Mike in the other rose forum told me Wettable sulfur is good for BS and is organic. I found two kinds at the nursery and it did say it was insecticide as well. So is is safe or not?
Sulfur is an organic compound, but it is not something that you would want to use in an organic garden unless nothing else would work. Always start with the least toxic substance you can to control the problem you have, and sulfur is way toward the most toxic substances you can use.
I have had good results controlling Black Spot by spraying with either 1 teaspoon of baking soda mixed in 1 quart of water or a 50/50 mixture of fat free milk and water, and getting the soil the roses are growing in worked into a good, healthy soil.
zeperiris - it's funny that I read the same post you refer too, and came over to this forum for some more info - and saw your post. So I hope you get some answers, although this forum is almost dead.
I think many posters in the other rose forums grow hundreds of roses all jam-packed together, so it WOULD be difficult for them to grow roses organically. I only have a quarter-acre, but my 40 or so roses are spread all over my heavily landscaped yard.
I understand that blackspot is air-borne, and recently I've read that it doesn't survive on dead fallen leaves (but does survive on canes). The recipe kimmsr gives is sort of like the Cornell formula which I have read does not do much for BS. I tried it myself and it just burned the leaves.
kimmsr - could you share the types or names of the roses you have successfully used your formula on?
I am curious about sulfur. I can't believe that it is as toxic as Banner maxx, Bayer advanced, and all the other products containing ingredients I know nothing about, and can't even pronounce. Unfortunately I have read that sulfur complements these fungicides, but doesn't replace them?
Most of my roses were selected for their disease resistance (many are once bloomers) but in moments of weakness I ordered some roses I probably shouldn't have.
Well, it seems in the other forum that people suggest sulfur as a remedy that is less toxic than Bayer disease control and so on. So, I continue to be confused with varying opinions.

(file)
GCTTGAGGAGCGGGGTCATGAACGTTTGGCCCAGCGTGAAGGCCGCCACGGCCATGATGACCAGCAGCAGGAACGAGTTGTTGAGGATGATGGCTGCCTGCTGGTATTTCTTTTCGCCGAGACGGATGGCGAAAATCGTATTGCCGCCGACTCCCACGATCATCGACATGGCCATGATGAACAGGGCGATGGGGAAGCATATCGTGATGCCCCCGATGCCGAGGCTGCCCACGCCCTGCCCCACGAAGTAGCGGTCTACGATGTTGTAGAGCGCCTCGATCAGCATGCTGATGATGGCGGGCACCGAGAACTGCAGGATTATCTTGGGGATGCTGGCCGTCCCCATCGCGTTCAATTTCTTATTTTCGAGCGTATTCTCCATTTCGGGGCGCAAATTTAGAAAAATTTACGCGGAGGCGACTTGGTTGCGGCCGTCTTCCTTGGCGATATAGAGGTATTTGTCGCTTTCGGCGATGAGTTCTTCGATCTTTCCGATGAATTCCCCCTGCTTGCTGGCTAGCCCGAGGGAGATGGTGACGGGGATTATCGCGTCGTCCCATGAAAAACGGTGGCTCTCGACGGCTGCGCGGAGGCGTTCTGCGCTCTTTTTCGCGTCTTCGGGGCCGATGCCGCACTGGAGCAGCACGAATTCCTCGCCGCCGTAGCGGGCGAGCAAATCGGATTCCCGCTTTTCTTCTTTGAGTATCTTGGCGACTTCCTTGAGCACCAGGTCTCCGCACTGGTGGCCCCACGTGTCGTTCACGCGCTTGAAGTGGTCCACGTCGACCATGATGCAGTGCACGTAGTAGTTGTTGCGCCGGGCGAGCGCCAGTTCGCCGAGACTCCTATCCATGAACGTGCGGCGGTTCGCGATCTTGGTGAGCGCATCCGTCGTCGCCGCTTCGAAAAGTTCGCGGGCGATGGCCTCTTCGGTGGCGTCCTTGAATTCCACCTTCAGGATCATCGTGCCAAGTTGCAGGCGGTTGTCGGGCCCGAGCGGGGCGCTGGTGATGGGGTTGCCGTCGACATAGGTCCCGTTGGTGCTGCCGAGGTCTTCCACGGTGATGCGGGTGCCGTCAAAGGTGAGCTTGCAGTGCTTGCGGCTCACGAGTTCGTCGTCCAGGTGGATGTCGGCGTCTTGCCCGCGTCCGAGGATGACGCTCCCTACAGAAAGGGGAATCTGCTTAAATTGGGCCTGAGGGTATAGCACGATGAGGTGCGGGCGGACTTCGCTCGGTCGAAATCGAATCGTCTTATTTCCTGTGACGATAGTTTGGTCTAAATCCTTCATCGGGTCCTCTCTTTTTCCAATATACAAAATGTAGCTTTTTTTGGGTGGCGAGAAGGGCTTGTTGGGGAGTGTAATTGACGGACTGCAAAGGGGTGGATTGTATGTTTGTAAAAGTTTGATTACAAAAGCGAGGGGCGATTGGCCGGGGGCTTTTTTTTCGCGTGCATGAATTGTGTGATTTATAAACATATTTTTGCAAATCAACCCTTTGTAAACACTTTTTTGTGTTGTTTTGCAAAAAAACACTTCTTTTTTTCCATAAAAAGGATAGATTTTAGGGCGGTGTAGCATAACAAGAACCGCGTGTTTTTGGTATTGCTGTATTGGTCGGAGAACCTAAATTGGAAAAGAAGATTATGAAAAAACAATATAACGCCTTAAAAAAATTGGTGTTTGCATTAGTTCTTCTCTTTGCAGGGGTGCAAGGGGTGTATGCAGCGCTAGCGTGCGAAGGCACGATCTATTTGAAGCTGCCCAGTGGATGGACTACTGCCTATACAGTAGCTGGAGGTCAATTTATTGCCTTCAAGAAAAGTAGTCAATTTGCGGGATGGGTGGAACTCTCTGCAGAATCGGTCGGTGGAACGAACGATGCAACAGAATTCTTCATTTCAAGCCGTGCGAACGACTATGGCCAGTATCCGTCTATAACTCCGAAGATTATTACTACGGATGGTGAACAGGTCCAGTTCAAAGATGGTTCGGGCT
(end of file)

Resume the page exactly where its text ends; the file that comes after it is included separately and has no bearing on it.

Banner Maxx and Bater Advanced are not acceptable products for an organic gardener to even think of using. Sulfur might be, as a last resort.
There have been a large number of different roses I have used that mix on but one still around is Queen Elizabeth. I suggested this to one nursery owner, whose whole stock of roses had Black Spot and they sprayed and stopped that on those roses. Now when they get a new shipment of roses in those roses are sprayed with one of those and the roses do not get Black Spot. There is another local nursery that has the same problem and the owner will only use synthetic controls and the roses they have on display all have Black Spot.
We don't want to use Banner Maxx, etc. That's why we are here asking about sulfur. The fact that one poster has one rose "still around" is not encouraging.
I will use the baking soda mix and perhaps milk and water and soap. I am not going to use chemicals. I have used bit of Rose Defense. Neem Oil.
To help your roses, and any other plant, withstand plant diseases adn insect pests better make the soil they are growing in into a good, healthy soil so the plants will grow strong and healthy. The soil the plant is growing in is more important than anythign you can spray.
A rose that completely defoliates due to blackspot (an air-borne disease by the way) will not be a healthy plant in the healthiest of soils. That's why it is important to grow BS-resistant varieties. Nor will healthy soil repel japanese beetles. That's why I grow many once-bloomers that are finished blooming before the horrible creatures arrive.
Kimmsr - I've enjoyed your posts for years and agree with you 100% but sometimes your stock answers do not really answer the question.
I am in the soggy Northwest and BS is an issue. I have taken great care with my rose selections and soil. So far so good.
To find out how good your soil is sontact your county office of your state universities USDA Cooperative Extension Service and inquire about having a good, reliable soil test done so you know what your soils base pH and nutrient load is and also dig in with these simple soil tests,